It’s time to prune new wood hydrangeas, especially if your plants live in warm parts of the U.S. (zone 7 and up) and elsewhere. It’s hard to conceive of that when you live where I do (zone 5) as we stare down yet another frigid blast of cold air over the next few days. But for gardeners in places like Seattle, Arkansas, Atlanta, and parts of the UK, your new wood bloomers can be cut now.
WHICH NEW WOOD HYDRANGEAS TO PRUNE NOW
Exactly which plants am I talking about? The ones that are foolproof and will produce flowers on the stems they will grow this year, AKA new wood.
PRUNING NEW WOOD SMOOTH/WOODLAND HYDRANGEAS
All of your woodland/smooth hydrangea arborescens plants fall into this category. You may know them as ‘Annabelle’, Invincibelle Mini Mauvette™, Invincibelle® Spirit, and Incrediball®, along with others in their families.
How much do you cut back on these plants? Good question! I wouldn’t go further down than about 2 feet tall. You want to give the plant the ability to have strong stems to hold the deliciously large flowers, even after it rains. A before and after shot of your plant might look like this:
PRUNING NEW WOOD PANICLE HYDRANGEAS
All panicle hydrangeas like ‘Fire and Ice’, Fire Light®, ‘Limelight’, Pinky Winky®, and Little Quick Fire® are new wood bloomers. They too can be cut back now. Before and after shots of ‘Limelight’ from my garden looked like this last spring.
IS IT TIME TO PRUNE NEW WOOD HYDRANGEAS IN COLD ZONES?
Technically, you can prune all your new wood blooming hydrangeas no matter where you live in the northern hemisphere. But I would’t recommend it. For cold weather gardens like mine in zone 6 and below, we still have a lot of winter left. And March can be harsh on our plants. You want to let Mother Nature take her best shot and allow for winterkill before you take the pruners to your plants. Plus your footing needs to be safe and with sharp cutting tools, you want to be super careful. If your fingers are itchy to be out in the garden, take the time to get those cutting tools in shape. Clean, sharpen and oil them so they’re ready for the hard work ahead.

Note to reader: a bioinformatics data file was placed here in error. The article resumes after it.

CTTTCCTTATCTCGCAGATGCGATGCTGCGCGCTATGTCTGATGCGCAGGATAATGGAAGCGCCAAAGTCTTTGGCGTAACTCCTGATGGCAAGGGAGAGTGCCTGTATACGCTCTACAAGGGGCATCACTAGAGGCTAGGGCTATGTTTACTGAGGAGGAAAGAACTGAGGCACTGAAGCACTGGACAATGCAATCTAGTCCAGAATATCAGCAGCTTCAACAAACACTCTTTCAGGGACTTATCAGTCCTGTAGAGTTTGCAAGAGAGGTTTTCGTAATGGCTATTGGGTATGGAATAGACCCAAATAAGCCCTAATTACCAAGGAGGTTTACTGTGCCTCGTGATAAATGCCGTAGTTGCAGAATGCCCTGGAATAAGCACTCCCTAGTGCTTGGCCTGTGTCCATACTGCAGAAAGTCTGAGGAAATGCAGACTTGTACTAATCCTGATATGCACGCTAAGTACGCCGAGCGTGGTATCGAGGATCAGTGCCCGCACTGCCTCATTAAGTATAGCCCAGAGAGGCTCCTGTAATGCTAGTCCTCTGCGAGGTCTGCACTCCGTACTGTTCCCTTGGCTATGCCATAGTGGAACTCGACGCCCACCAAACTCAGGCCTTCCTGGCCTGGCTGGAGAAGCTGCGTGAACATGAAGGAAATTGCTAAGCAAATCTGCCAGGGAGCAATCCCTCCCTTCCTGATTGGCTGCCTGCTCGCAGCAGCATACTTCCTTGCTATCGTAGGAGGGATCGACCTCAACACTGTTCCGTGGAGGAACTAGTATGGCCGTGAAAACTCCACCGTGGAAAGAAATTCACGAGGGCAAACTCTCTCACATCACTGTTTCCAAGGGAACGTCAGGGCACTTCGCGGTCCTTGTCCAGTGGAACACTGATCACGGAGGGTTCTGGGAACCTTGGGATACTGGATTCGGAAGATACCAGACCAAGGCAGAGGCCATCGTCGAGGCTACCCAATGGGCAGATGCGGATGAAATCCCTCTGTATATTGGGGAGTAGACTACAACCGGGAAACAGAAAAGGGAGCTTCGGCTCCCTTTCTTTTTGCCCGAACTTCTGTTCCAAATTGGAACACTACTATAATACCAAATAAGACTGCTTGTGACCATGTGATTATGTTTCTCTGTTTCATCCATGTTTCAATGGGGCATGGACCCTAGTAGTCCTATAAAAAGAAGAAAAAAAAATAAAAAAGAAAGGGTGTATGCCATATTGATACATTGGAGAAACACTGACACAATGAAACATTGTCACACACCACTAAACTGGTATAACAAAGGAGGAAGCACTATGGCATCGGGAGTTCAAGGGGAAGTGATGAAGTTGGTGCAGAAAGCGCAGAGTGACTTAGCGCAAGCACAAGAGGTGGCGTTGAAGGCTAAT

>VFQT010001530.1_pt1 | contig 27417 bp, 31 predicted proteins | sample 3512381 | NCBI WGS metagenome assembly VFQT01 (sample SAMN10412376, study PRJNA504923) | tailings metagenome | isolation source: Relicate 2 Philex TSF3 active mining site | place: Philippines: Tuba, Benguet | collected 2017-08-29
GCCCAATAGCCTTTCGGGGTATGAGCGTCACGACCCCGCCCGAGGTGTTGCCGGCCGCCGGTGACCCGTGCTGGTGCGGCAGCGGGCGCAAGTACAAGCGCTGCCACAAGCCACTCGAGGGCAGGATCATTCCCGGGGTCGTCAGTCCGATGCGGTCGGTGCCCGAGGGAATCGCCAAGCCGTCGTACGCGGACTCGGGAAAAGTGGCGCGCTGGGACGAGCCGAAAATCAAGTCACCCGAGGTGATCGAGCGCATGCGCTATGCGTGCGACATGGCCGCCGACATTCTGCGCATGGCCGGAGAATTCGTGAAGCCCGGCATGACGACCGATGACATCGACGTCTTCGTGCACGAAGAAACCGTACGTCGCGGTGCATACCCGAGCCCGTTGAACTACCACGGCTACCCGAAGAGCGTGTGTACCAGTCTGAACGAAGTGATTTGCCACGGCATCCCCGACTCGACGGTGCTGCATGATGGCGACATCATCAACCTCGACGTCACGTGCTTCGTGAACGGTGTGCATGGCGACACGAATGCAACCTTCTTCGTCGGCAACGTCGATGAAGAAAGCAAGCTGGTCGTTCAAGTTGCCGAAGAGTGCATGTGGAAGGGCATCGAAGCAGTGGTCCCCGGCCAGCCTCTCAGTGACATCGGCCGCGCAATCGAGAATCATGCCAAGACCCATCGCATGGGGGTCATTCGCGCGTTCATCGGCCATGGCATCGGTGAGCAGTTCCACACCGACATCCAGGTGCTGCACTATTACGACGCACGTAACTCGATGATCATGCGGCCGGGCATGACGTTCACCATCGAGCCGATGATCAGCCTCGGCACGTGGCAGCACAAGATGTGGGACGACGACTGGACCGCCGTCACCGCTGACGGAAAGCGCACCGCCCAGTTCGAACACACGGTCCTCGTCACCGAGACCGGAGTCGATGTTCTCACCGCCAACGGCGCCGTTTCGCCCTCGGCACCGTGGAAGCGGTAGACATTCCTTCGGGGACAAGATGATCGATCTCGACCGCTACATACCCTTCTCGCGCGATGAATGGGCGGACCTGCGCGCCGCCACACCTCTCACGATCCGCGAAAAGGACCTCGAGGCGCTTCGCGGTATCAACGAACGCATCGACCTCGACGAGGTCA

WHAT ABOUT OTHER HYDRANGEAS
Don’t even think about cutting any of your other hydrangeas, no matter how ratty they may appear. Oak leaf hydrangeas, big leaf hydrangeas, climbing hydrangeas and mountain hydrangeas all bloom on old wood even if they are rebloomers. You must leave all of them alone. For them, you are in the HYDRANGEA DANGER ZONE™ (HDZ™), that time between August 1 and when you see buds. The HDZ™ is when those buds are most susceptible to all kinds of mayhem but it shouldn’t be your pruning cuts. That time will come soon enough and you will be glad you let your plants get the last of their beauty sleep.
I cover pruning in detail with loads of photos in my book Success With Hydrangeas, A Gardener’s Guide.
On another note, I have posted my speaking schedule for the next few months. Maybe there’s a location convenient for you to come and hear me cover a topic of interest to you. There are several hydrangea talks, including two on pruning. Stop by and say hello.
Here’s to happy hydrangeas, not just a myth but a reality!
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